I hope it'll get better for them. It's great that you're here to help
05/02/2012
HannahPanda HannahPanda
Just explain briefly, usually kids learn a lot on their own.
05/02/2012
Bex1331 Bex1331
I would talk to them separately, maybe start with asking what they know so you can start from there and correct what needs to be corrected. From there I would just have a small talk to open the lines of communication and just make sure they know that they can come to you with any questions they might have.
05/02/2012
Rhazya Rhazya
Just wanted to thank everyone so far. I still haven't came to a decision.

I would like to take the older one to a female doctor, but right now their medical insurance is still a nightmare, and my family can't afford it right now. From my experience Planned Parenthood is outrageous in pricing, but there's probably not one even in this town. *goes to check.*

Basically their parents let them fend for themselves, and have barely taught them anything at all, except how to be very manipulative, pushy, augmentative, they pretty much have next to no endearing habits or personality traits at this moment.

That being said, I would say with most certainty neither of them have been sexually abused, though I appreciate the concern shown here. I think the older one is just so desperate for love/affection that she is too curious about sex thinking the answer lies there. I can understand her thinking, I at one time thought the same sadly.
05/03/2012
sweetpea12 sweetpea12
Quote:
Originally posted by Rhazya
My family took in two cousins, one is almost 11, the other is 10. Their mother is a real piece of work, and their father hasn't addressed these topics with them either. These children have been neglected in several ways for a long time. (short ...
I would take them separately and give them an educated conversation but keep the dynamic open. Make it easy for them to ask questions, give them information about contraception and risks about sexual interactions. Be honest and give them information that you think will be valuable to them. Don't use scare tactics because sex isn't a bad thing but it needs to be treated with respect. Good luck, and I'm really happy that you are taking the initiative to help them with this
05/03/2012
P'Gell P'Gell
Quote:
Originally posted by Beck
For the Hygiene issue I would just ask, "Do you get made fun at school because you smell?" And if they answer yes. Say, "Well, that can change with regular showers, deodorant, changing your pads regularly, and so on." I would do ...
You have some really good ideas, Beck.

Young adolescents don't always realize how important hygiene it. They were recently children, someone else (should have) been taking care of their hygiene needs and it is a difficult transition to a child taking care of his or her own hygiene. My youngest has Asperger's Syndrome (it's complicated) and doesn't have a lot of self awareness, or at least doesn't have the ability to "read" other people, their body language, their facial expressions and those types of things very well. (Think Sheldon from Big Bang Theory in a 12 year old girl body.)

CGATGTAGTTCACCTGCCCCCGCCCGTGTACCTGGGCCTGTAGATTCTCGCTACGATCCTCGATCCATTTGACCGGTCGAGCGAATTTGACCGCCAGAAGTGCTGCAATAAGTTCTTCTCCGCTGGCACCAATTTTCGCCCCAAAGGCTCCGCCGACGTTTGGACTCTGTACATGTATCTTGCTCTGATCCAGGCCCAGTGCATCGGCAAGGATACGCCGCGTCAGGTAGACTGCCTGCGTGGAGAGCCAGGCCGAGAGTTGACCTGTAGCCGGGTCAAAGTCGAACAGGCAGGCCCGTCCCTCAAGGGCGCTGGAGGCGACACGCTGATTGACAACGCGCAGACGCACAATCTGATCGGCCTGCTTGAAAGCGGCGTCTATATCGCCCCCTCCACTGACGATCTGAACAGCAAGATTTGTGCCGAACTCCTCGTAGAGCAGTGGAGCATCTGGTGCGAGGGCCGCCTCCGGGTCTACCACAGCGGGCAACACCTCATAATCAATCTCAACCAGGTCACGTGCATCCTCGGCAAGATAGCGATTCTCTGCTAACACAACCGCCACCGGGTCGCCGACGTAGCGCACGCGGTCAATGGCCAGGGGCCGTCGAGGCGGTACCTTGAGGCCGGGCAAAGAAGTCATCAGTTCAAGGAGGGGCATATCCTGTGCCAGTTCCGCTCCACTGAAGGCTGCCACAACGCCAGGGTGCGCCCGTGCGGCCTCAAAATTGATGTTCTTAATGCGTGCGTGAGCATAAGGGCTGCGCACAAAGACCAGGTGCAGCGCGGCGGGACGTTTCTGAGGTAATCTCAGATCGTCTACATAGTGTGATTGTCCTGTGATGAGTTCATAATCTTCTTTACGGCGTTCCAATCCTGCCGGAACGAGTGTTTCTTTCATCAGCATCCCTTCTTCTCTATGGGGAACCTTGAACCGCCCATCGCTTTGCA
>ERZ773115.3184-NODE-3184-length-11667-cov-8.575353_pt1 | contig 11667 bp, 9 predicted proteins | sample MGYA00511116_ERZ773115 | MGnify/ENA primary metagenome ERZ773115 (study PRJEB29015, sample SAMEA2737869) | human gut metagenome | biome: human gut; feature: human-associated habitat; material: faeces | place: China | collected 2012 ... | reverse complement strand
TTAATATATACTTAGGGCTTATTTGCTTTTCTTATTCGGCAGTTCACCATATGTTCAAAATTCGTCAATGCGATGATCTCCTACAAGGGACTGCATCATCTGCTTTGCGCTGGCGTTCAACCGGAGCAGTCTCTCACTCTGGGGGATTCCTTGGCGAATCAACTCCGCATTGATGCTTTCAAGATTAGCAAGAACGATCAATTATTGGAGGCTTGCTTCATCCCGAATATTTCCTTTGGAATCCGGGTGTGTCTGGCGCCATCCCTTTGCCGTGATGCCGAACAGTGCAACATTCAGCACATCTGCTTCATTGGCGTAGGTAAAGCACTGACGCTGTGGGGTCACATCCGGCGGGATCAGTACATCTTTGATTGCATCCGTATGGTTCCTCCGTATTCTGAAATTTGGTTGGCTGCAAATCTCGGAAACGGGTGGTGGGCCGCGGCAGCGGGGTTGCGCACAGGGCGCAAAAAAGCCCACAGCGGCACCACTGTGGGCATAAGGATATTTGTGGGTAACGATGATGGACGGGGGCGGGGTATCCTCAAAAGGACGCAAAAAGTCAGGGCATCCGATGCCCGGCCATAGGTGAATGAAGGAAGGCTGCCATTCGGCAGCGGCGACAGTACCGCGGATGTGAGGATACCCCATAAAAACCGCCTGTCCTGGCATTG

We had to be very concrete with her: "If you don't bathe daily, your hair is going to be dirty and greasy, your body may not smell nice and people may treat you badly due to these issues." It took some work, but after frequent reminder (I found texting her, even if she was in the house, and texting, "Please take your take shower. Now!" worked REALLY well with her. She's a technology nut, and this was our best tool.)

As for the sex stuff, I'm a bit worried about the whole, "The police took the computer and the phone." Is DCFS (or whatever agency your state has for Child Services) involved? If so, what role are they taking? I can't imagine, if the police took the computer that there would be no follow up, and Child Protective Services is the logical agency which would be taking care of some of the issues now.

What role does CPS have and have you spoken to them? They may not speak to you, due to privacy issues (extended family usually doesn't get CPS reports, unless a family member had custody) WHAT is being done to help from the State and protect these children ?

Make sure whatever you do isn't stepping on the toes of the Social Worker, or the other workers who should be involved in this case.
05/03/2012
SaraW0512 SaraW0512
I personally would just talk to them but the "breaker" could always be go to the doctor.
05/15/2012
A.A. A.A.
Quote:
Originally posted by Rhazya
My family took in two cousins, one is almost 11, the other is 10. Their mother is a real piece of work, and their father hasn't addressed these topics with them either. These children have been neglected in several ways for a long time. (short ...
The easiest way to do it is to take a trip to Target. Grab yourself some sanitary items for your own period and say "do you need any?" Even if they say no, be like "Lets just grab you some anyways.

Walk down the deodorant isle and say something like "wow this one smells so good! you should get it!"

Same with shampoo, conditioner, body wash, face wash etc...

Make a night where you do facials, nails and braid their hair or something. put some lipgloss on them and say "wow you look and smell so pretty" and be sure to say "we should do this more often.

Once young girls see that they feel great when they are clean, they want to continue to be clean. It boosts their confidence and will boost their overall happiness as well.

When watching tv if something sexual or about pregnancy etc... comes up... "do you know about (x, y and ....)" just explain things and approach it like a friend and not like a parent. It will make it easier and more comfortable for everyone involved
05/16/2012
Total posts: 17
Unique posters: 16